• The older brother is out working in the field when the younger brother returns home and it is in this field that he has his own decision to make when he discovers that his brother has returned home.  Will he, like his father welcome him home and extend the hand of forgiveness or will he shun his brother?  The irony here in the story lies in the fact that the younger sons request is to return home as a servant/slave but is accepted as a son while the older brother has always been in the position as a son but portrays himself as a slave.
  • One of the intriguing questions about this story is which son is the lost son.  It seems obvious that it is the younger one as he is the one who goes against the rules, but he is also the one who returns home.  The older brother is no less lost than the younger – he just maybe hasn’t realised it.
  • Whatever our response to the generosity of God is – whether we have forgotten it or never realised it was there, one thing we can be sure of is that God never changes and He is the same forgiving, gracious and generous Father that He always is and all we need to do is to return to Him.  And when we realise that all we have comes from God, that what we have is never really ours in the first place, it is easier to hold it lightly to it and reflect the generosity of God.
  • As a PCC and a church, my hope is that we can do this collectively – acknowledge that all we have comes from God, be willing to use what He has given us in service of His Kingdom and trust that He will provide for our needs.
  • Our biggest outgoing as a church is our parish share, a large proportion of which supports ministry here in our parish – it provides for the stipend that I receive [a cost shared with St. Thomas’ church where I also work part-time.]  It also contributes to the cost of housing for serving and retired clergy; university chaplains; curates across the diocese; the costs of training for ministry– which we are benefitting from in Di and Olivia; and it subsidises parishes in poorer areas who struggle to pay share.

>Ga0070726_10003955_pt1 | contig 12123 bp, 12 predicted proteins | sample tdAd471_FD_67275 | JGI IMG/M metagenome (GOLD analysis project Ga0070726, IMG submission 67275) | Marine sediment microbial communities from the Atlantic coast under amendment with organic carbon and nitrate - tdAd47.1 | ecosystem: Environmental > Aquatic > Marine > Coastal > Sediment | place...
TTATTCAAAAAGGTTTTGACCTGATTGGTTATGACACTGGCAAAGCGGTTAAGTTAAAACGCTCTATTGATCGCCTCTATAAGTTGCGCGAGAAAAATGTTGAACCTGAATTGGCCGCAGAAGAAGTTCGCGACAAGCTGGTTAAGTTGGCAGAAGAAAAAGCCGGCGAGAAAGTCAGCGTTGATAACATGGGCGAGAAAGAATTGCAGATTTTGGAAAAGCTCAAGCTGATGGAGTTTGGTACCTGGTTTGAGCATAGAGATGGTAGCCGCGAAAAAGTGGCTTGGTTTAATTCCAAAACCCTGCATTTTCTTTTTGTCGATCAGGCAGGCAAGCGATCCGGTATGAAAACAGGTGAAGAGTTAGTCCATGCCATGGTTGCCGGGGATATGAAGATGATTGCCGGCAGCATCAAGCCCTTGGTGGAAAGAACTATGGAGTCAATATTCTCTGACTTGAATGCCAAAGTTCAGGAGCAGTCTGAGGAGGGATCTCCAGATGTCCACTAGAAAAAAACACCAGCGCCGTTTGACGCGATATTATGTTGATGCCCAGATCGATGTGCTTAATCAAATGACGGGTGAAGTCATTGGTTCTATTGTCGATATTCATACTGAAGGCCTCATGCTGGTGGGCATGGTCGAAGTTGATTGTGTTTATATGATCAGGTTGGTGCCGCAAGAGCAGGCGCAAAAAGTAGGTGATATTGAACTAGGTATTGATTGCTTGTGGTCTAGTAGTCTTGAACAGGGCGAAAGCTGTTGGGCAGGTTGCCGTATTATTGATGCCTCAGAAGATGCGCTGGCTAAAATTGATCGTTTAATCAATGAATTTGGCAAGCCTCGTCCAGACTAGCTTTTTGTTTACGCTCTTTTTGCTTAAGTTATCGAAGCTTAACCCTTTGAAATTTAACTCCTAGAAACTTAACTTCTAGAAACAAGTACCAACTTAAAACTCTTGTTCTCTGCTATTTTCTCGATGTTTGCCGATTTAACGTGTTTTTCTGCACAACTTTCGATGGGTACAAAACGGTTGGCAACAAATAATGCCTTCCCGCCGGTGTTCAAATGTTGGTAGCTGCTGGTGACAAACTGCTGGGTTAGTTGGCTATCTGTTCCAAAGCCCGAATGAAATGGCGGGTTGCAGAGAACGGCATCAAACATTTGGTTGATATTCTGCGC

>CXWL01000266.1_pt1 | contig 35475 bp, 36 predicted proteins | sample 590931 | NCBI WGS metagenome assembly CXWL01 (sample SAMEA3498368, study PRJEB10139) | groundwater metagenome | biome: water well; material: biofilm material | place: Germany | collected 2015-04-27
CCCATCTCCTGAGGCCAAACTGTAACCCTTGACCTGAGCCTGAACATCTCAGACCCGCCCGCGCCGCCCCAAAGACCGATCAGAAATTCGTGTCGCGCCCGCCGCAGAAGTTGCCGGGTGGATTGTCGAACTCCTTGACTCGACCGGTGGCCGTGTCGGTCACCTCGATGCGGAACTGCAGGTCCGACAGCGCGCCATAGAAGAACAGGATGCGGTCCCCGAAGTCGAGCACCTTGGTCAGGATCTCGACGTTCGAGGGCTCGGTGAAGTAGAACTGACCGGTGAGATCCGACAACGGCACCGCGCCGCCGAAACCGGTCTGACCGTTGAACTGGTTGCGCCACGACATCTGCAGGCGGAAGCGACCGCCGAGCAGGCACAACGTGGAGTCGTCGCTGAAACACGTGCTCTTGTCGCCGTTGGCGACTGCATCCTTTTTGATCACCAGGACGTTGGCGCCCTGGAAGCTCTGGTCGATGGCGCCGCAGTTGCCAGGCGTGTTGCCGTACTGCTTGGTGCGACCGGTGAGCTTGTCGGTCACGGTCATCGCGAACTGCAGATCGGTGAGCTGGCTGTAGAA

• Alongside parish share, the PCC and I agreed to an ambitious, or what I would call faith-building, budget in order that we could do some urgent work on the building – electrical survey, fixing the lights, getting the organ working, fixing the windows – all of which has cost a little over £11000.
  • Knowing that we were setting an ambitious budget, we worked hard on some fundraising activities – Open gardens, teas at the children’s treat, sponsored events, coffee mornings, gifts from birthday parties foregone for donations.  All of these, as well as generating a significant amount of money have also been great ways for us to get involved in our community and this remains a priority alongside the needs of our building.  There has also been hard work put into raising funds from other sources and so Peter Harrison, our treasurer, submitted a VAT reclaim for the work on the windows and a grant application to the All Churches Trust, both of which were successful and helped towards to the costs outlined above and David Ford works hard to reclaim our gift aid, which this year was over £5500.
  • Of course, the best way to give is too commit to give regularly either by envelope or, as many do, by direct debit – giving in a planned way enables the PCC to budget more accurately and to identify any shortfalls and be able to plan to meet them.  This year, I response to the stewardship campaign at the end of last year, our regular giving increased by about 25%.
  • My invitation to each of us this morning is simply to review your giving to Church – if you are a taxpayer, please complete a gift aid form [worth over £5000 a year] and put your name to any donations.
  • We have been reminded that we have a generous God who is always willing to forgive and pour out His generosity on His children, as we strive to grow more like Him, may He help us to hold all that He gives us lightly and increasingly learn to trust Him with all our lives.